Numbers, chapters 7-9

You must separate the Levites from among the Israelites, and the Levites will become mine.
~Nu. 8:14

All the families in Israel received a type of inheritance.
In most cases, the inheritance constituted of land, but in the Levites’ case, it was a spiritual inheritance.
The Levites had the privilege of carrying out Jehovah’s service in matters of worship.

God said to them, “In their land you will not have an inheritance, and no portion of land among them will become yours. I am your portion and your inheritance in the midst of the Israelites,” (Nu. 18:20).

Today, Christian ministers are not born into their service.
It is a conscientious choice each one of us makes.

However, being a dedicated servant of God still calls for a modest lifestyle which involves economical sacrifices.
It is a vow we take that requires a lifelong commitment.
A dedicated Christian no longer belongs to him or herself, as in the case of the Levites.
We belong to God and his higher purpose (Matt. 16:24; 1 Pet. 2:21).

Although we are not born into our ministry, each one of us has innate gifts that we can use to serve Jehovah.
Within the Christian Congregation of Jehovah’s Witnesses, ministers may use their talents in various fields.

For example the Kingdom Hall or Bethel construction work calls for a wide range of abilities, including demolition, cooking, interior design, landscaping, carpentry, electrical work, and technical support, as well as more administrative roles.

Christian Congregation of Jehovah's Witnesses

Our website JW.org is the most translated website on earth and is maintained by volunteers who have a technical inclination.
At a branch level, there are translators, musicians, fashion designers, housekeepers and logistic experts, among others.

Christian Congregation of Jehovah's WitnessesChristian Congregation of Jehovah's WitnessesChristian Congregation of Jehovah's Witnesses

Then there are also the disaster relief groups which are composed of brothers and sisters with their own unique set of talents.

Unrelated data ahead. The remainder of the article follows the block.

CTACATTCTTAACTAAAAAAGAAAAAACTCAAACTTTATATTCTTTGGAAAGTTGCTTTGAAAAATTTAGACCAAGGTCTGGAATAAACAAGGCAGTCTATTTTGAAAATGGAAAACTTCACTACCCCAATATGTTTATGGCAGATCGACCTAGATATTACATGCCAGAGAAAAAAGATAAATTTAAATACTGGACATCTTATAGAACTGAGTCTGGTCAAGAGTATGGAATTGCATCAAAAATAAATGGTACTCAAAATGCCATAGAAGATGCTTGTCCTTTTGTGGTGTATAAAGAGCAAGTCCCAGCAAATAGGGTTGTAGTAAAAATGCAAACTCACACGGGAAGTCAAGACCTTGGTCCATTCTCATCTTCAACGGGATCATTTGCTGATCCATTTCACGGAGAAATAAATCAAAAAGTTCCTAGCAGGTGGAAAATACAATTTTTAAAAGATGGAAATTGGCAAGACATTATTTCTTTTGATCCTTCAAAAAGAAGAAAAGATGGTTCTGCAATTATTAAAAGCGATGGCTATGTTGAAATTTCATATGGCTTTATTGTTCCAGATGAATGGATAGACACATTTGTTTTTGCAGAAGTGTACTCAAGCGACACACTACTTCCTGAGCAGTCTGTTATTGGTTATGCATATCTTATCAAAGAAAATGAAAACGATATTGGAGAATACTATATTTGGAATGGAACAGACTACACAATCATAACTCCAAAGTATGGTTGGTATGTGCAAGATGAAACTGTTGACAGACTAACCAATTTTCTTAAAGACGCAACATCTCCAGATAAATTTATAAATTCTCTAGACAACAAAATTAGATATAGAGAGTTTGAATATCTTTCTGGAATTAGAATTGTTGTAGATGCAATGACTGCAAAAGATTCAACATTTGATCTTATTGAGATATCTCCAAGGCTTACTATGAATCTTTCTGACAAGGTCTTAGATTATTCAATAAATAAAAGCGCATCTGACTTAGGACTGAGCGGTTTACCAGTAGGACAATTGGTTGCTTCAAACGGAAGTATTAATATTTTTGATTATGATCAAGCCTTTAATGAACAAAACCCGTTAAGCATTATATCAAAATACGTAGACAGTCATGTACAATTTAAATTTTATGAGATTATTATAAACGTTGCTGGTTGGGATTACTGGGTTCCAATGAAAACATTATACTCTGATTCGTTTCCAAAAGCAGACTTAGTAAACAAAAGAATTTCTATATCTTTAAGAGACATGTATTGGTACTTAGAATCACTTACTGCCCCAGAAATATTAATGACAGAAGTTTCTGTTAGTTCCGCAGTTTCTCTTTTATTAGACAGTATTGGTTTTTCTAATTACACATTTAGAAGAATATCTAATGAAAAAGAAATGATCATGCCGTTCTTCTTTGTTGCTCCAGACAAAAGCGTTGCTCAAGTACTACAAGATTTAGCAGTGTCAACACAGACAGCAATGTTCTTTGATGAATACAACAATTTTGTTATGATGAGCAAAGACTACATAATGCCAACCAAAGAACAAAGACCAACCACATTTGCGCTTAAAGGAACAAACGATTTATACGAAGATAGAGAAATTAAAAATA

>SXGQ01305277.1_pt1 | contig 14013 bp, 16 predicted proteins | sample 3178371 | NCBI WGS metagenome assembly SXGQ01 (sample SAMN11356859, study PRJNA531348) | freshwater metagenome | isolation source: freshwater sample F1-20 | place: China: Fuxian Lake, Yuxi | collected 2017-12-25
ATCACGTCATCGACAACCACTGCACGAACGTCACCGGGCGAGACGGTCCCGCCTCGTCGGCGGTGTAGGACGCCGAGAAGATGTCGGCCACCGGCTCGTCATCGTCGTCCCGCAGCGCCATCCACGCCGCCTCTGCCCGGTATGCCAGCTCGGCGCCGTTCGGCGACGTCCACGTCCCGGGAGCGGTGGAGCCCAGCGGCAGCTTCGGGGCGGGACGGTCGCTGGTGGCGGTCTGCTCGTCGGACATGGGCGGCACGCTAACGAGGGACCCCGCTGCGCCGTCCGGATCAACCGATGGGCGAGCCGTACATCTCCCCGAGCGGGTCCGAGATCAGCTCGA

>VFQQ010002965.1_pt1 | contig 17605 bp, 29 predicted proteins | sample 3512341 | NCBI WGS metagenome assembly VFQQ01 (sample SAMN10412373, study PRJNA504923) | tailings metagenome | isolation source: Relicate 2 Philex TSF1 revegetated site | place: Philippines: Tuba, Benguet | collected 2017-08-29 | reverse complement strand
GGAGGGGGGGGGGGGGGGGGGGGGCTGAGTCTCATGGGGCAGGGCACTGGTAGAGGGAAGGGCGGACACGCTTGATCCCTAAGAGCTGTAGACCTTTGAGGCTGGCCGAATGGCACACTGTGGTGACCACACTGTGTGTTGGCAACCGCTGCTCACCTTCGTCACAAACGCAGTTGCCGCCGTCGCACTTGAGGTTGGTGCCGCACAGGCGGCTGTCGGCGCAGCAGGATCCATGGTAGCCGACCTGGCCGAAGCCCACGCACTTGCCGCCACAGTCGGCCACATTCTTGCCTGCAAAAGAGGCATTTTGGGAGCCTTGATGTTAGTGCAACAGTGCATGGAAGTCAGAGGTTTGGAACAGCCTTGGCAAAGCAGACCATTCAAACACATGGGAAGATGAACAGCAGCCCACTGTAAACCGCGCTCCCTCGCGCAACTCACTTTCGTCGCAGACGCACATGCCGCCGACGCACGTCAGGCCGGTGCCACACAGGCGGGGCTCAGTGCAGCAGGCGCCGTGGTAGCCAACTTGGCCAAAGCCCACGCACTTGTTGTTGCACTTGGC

Christian Congregation of Jehovah's Witnesses

At a more localized level, we have our Christian elders and ministerial servants who sacrifice their after-work hours to prepare public talks and individual counsel, carry out administrative duties and organize our conventions.

Christian Congregation of Jehovah's Witnesses

All of us come from different walks of life but we strive to collaborate as the Levites would, as one family.

Personally, I have always enjoyed the field ministry aspect of our service since I started participating in it at the age of 12.

In the field ministry, one has to be able to hold a meaningful conversation with any type of person, from professors and church leaders to felons, foreign language speakers and the mentally ill.

Christian Congregation of Jehovah's Witnesses

I turn 32 today. I began serving as a full-time Pioneer exactly 16 years ago (volunteering an average of 70 hrs./month).
When compared to others, I am not particularly knowledgeable in any one field.
I do not have good physical nor emotional health.
I am not an energetic people-person, nor am I detail-oriented and goal-driven.

But what I am today, God has made me.
To the extent to which I have allowed him, he has made me his.
He has made ‘his joy my stronghold,’ (Ne. 8:10).
Serving Jehovah in the field ministry is my spiritual inheritance.

What is yours?

 

 

Numbers, chapters 4-6

[…] In the case of a man who becomes jealous and suspects his wife of unfaithfulness; he should make his wife stand before Jehovah, and the priest must carry out toward her all this law.

~Numbers 5:30

This passage stirs up negative feelings in me, so this post might come off as more subjective than others.

When an Israelite man suspected that his wife had been unfaithful to him but there were not enough witnesses, he had to bring her to trial before the priests and Jehovah.

There he was to offer “a grain offering of jealousy,” his wife had to publicly swear that she had been faithful to him, calling a curse upon herself in the case that she was lying, and then the priest would pick up dust from the tabernacle floor, put it in clean water and have her drink the water (Nu. 5:14-26).